In US, many homeless people are obese
New research by Oxford University and Harvard Medical School has found that obesity is just as common among the homeless as it is among the general non-homeless population.
The study, to be published in a forthcoming issue of the Journal of Urban Health, suggests this could be because cheap foods that are instantly satisfying often contain high levels of fats and sugars.
Another reason could be that bodies experiencing chronic food shortages adapt by storing fat reserves, a release from the University of Oxford said.
Researchers examined the body mass index (BMI) data of 5,632 homeless men and women in Boston, and found that nearly one-third of them were obese.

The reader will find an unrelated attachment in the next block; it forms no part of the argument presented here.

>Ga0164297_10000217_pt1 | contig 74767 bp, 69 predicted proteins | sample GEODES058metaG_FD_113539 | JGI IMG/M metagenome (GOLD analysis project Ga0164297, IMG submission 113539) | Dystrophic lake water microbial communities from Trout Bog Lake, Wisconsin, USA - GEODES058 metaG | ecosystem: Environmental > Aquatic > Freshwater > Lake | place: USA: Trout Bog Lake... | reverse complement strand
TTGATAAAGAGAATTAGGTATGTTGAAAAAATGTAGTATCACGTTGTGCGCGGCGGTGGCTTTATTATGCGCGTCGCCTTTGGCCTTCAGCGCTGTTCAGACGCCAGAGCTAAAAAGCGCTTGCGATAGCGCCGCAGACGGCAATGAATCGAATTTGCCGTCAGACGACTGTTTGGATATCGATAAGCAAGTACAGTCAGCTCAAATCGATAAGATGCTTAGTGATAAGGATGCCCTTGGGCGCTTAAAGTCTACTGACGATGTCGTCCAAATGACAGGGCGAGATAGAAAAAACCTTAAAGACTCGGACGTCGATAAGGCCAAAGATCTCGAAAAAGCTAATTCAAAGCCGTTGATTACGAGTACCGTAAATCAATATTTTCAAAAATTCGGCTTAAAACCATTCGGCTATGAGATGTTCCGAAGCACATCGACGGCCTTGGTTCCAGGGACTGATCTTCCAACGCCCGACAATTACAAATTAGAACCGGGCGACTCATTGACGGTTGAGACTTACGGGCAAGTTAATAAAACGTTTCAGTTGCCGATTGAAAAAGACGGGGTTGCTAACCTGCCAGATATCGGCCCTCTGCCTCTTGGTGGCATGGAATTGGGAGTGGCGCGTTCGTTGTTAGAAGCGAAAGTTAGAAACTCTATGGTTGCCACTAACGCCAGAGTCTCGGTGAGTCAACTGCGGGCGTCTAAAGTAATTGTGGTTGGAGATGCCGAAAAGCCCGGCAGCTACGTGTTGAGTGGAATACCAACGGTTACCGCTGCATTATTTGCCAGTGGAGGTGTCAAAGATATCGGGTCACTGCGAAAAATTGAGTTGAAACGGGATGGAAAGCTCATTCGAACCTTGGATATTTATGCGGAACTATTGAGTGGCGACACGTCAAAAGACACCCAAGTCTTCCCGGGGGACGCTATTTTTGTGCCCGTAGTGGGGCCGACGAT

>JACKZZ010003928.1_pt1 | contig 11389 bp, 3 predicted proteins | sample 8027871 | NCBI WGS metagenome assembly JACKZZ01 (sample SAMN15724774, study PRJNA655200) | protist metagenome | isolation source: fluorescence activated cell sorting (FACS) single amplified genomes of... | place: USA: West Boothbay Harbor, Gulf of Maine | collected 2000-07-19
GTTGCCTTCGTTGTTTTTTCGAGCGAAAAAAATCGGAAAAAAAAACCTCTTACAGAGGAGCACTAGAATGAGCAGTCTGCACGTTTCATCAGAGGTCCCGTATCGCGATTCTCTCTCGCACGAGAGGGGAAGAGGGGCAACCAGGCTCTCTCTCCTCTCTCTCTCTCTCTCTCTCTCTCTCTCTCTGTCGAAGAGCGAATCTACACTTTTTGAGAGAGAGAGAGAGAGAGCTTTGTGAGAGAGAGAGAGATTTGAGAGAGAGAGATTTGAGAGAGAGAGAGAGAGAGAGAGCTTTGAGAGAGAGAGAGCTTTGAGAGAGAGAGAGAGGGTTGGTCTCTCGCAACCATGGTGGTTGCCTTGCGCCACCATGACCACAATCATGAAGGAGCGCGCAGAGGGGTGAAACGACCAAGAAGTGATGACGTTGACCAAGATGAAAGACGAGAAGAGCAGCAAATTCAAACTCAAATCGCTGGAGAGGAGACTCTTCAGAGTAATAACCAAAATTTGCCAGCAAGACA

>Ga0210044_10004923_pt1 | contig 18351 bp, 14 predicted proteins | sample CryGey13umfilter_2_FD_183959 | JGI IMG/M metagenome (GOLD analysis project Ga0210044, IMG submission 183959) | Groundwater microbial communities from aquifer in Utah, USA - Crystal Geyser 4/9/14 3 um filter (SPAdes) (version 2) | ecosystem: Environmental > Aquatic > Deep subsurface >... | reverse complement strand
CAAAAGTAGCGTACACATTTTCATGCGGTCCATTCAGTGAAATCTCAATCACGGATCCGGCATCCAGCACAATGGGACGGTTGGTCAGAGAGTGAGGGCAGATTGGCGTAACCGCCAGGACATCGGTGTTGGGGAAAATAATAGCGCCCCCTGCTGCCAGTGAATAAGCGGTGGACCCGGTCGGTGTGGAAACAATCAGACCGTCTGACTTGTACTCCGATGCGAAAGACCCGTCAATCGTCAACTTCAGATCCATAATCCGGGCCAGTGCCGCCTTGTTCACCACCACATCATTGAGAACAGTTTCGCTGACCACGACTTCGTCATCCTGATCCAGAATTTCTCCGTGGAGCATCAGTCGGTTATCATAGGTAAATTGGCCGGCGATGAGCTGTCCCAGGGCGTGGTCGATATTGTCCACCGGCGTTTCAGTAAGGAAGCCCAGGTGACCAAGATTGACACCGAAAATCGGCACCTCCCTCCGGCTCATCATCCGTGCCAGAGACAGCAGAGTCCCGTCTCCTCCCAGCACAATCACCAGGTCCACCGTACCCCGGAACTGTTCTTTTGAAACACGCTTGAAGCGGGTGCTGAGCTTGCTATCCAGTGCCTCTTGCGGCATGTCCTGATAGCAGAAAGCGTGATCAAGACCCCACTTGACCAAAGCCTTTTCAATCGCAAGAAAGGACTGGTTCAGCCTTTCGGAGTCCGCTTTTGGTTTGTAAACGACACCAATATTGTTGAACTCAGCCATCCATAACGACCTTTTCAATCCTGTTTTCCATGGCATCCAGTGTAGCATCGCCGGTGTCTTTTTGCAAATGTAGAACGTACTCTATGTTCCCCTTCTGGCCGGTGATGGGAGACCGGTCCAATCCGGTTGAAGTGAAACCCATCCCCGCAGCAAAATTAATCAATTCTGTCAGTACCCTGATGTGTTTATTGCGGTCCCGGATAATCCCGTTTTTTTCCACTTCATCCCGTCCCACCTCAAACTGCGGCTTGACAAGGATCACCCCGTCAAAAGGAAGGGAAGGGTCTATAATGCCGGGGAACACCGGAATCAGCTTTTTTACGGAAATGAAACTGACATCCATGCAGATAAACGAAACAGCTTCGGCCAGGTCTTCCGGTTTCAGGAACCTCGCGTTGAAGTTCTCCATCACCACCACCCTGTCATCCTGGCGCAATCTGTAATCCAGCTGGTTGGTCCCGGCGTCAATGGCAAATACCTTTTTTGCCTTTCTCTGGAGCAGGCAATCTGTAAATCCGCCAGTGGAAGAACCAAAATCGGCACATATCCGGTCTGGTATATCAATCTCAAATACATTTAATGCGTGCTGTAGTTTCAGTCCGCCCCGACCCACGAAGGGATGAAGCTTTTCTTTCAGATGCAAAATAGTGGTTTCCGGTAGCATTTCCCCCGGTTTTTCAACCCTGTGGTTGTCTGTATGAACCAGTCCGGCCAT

They used the medical electronic records at 80 hospital and shelter sites for the homeless in Boston, using data from the Boston Health Care for the Homeless Program, one of the largest adult homeless study populations reported to date.
They found that just 1.6 per cent of the homeless in the sample could be classed as "underweight".
Morbid obesity - where people are 50 per cent-100 per cent above their ideal body weight - was three times more common with 5.6 per cent of homeless adults classed as morbidly obese.
The study authors also compared the BMI of the US homeless adults with 5,555 non-homeless adults, using data from the National Health and Nutrition Examination Survey.
They found that obesity amongst the homeless (32.3 per cent) was almost as high as
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